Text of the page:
Managers and players around the world constantly preach the need for some luck to help them achieve their goals, as well as curse what they see as the bad luck which prevents them from success.
But football is a game built on skill and hard work, so what has luck got to do with it, any of it?
Over the course of a season, the best will prevail and the worst will fall and in any single game the winner has always done at least something more than the loser. Luck in football is little more than a myth and blaming a supposed lack of it is a lazy and convenient excuse for failure, while being jealous of others is failing to see what they do better.
Hitting the woodwork is seen as the ultimate example of bad luck on a football pitch. 'He's done everything right, only to see it come back off the post,' one might hear a commentator or pundit say. But if a player hits the post or the crossbar, he is not unlucky, rather he hasn't been quite good enough to score at that particular moment.
If a shot rebounds rather than rippling the net, of course there is more the player could have done. They could have struck it more accurately and it would have been a goal instead of a near miss. It may seem harsh, but it's true.
If a goalkeeper makes a top class save he has done his job and the forward simply hasn't been good enough to beat him. Goalkeepers are sometimes called lucky if they save a shot in an unconventional way, but the fact that their positioning was correct in the first place is down to skill and intelligence, not luck.
To cite specific examples from a recent game, reigning Premier League champions Manchester City were declared both unlucky and lucky at crucial points of their 1-1 draw with Hull earlier this month. In the first half, Hull broke the deadlock through David Meyler, a goal put down to bad luck on City's part after the ball rebounded off the post straight to the Tigers player.
In reality, the situation had arisen because of poor decision making from Joe Hart and could have been completely avoided. Martin Demichelis had the situation under control, but seeing his onrushing goalkeeper panicked the defender into a poor clearance leading to the melee that caused the goal.
In stoppage time, City were declared as lucky to escape with a point, while Hull were supposedly unlucky not to win. But what people miss in such situations is that by failing to protect their lead and giving away a free-kick in a dangerous area, Hull had not been good enough to merit the three points. Then, a moment of quality from James Milner was exactly that - there was nothing lucky about it.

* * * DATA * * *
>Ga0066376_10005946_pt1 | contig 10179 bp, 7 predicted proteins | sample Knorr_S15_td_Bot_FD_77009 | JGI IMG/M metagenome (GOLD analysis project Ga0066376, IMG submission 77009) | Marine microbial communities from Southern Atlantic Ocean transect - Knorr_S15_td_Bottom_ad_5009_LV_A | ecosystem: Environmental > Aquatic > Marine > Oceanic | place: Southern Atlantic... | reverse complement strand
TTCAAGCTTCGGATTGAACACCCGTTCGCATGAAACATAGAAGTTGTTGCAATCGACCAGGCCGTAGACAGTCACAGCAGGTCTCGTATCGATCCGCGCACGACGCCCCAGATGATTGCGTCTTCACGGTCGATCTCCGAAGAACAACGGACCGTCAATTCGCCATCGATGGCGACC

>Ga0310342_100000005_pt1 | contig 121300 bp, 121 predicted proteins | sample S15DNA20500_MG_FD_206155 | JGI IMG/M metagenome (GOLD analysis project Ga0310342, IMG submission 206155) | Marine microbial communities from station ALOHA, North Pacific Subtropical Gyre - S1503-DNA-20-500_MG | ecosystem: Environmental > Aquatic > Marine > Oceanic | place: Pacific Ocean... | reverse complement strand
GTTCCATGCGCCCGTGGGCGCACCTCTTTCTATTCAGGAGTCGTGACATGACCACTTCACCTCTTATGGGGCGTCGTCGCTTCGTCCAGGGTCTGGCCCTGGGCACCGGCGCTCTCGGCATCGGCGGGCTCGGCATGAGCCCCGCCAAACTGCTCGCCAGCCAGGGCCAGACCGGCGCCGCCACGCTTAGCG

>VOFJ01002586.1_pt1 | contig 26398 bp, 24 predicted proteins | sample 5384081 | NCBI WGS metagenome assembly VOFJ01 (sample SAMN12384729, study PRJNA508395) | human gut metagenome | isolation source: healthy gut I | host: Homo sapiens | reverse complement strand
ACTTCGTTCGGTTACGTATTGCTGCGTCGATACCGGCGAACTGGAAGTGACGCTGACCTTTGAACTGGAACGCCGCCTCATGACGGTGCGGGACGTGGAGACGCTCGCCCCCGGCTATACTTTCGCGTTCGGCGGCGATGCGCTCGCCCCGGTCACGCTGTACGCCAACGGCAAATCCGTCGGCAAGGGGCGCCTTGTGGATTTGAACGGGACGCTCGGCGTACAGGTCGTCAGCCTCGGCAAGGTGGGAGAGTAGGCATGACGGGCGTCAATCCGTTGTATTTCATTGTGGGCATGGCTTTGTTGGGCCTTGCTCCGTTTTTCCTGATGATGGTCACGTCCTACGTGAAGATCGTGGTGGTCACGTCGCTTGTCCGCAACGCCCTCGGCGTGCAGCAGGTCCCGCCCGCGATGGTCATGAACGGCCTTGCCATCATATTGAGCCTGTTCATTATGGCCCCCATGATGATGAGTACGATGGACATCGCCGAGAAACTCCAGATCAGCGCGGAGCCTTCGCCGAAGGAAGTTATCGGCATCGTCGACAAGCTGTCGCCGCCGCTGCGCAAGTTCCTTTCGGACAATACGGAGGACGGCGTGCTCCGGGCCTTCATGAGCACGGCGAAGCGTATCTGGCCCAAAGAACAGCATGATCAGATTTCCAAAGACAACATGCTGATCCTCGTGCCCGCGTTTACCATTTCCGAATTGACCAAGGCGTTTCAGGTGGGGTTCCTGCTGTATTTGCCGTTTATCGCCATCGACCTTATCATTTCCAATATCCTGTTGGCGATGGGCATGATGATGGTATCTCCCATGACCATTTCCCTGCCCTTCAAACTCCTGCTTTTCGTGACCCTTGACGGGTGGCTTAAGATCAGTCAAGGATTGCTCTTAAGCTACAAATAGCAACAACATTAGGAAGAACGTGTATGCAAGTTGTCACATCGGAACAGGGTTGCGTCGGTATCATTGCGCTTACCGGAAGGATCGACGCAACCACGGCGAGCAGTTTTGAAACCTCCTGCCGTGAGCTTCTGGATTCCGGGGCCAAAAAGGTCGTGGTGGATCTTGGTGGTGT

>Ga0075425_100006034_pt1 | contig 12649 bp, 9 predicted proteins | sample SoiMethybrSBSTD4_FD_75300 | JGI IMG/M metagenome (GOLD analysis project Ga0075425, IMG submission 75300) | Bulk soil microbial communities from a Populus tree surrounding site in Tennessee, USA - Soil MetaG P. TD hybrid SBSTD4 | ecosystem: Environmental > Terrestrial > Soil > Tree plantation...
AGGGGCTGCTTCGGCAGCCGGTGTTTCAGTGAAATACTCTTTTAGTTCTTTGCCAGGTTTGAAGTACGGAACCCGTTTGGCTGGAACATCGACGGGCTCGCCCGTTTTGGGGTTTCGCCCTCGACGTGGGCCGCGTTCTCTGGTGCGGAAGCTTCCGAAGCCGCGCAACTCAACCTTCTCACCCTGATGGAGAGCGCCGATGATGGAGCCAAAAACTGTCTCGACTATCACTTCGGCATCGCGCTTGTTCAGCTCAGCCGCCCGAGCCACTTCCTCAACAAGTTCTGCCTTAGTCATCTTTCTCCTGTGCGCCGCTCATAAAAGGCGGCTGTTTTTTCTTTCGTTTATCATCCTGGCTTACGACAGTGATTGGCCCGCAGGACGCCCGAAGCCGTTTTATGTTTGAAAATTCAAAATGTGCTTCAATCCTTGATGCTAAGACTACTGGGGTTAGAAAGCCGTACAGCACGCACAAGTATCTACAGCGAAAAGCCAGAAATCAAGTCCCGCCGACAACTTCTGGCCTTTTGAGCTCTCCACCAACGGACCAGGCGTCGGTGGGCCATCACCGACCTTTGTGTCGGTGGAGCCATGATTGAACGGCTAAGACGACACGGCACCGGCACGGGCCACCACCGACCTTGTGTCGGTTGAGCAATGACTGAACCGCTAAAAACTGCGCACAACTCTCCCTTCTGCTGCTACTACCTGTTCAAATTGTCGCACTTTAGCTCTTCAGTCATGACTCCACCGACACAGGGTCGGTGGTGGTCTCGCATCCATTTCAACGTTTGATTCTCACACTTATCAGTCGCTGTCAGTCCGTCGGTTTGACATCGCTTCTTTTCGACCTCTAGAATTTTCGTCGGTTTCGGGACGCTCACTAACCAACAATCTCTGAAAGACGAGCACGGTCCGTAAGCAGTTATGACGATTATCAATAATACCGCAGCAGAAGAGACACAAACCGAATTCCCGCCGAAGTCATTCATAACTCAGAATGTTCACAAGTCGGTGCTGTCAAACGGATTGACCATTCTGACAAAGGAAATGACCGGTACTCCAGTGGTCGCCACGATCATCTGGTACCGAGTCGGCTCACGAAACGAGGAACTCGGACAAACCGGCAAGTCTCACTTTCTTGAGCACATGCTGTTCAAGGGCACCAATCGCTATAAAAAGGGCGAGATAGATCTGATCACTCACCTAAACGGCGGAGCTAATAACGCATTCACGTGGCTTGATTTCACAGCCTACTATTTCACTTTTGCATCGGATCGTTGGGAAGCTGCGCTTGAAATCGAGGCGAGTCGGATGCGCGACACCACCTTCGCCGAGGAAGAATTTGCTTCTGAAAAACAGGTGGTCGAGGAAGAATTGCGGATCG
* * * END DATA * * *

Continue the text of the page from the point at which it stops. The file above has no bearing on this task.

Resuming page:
Onlookers constantly bemoan the luck of big teams - winning more than their fair share of penalties and always popping up with late goals. But the fact is more often than not they press right until the end of games to come away with at least a point, means so they get what is deserved. Attacking more frequently gives far greater likelihood of creating chances, winning a penalty or a free-kick. The greater quality of the players means those opportunities are much more likely to be converted - there is no luck.
In other situations, managers regularly complain, 'the ball just didn't fall for us today,' but players have to make sure the ball does drop to them. When Sam Allardyce was in charge of Bolton Wanderers, his team were labelled as lucky because the ball often seemed to fall to players at the right moment. But every player always worked hard to make sure they were in the right place at the right time and won nearly every loose ball as a result.
Teams fighting at the bottom of leagues wrongly claim they never get any luck. Leicester City dominated large spells of a recent meeting with Arsenal, but still ended as the losing side. The immediate reaction was that the plucky Foxes were unlucky, but had the players put away any number of the chances they created things might have been different. In the end they were deservedly beaten because they weren't good enough on the day.
Luck in football, both good and bad, is a myth and citing it as a reason for anything is a lazy excuse to mask what is really going on - what certain players and teams did well and what others didn't do well enough in what should always be a never-ending strive for perfection.
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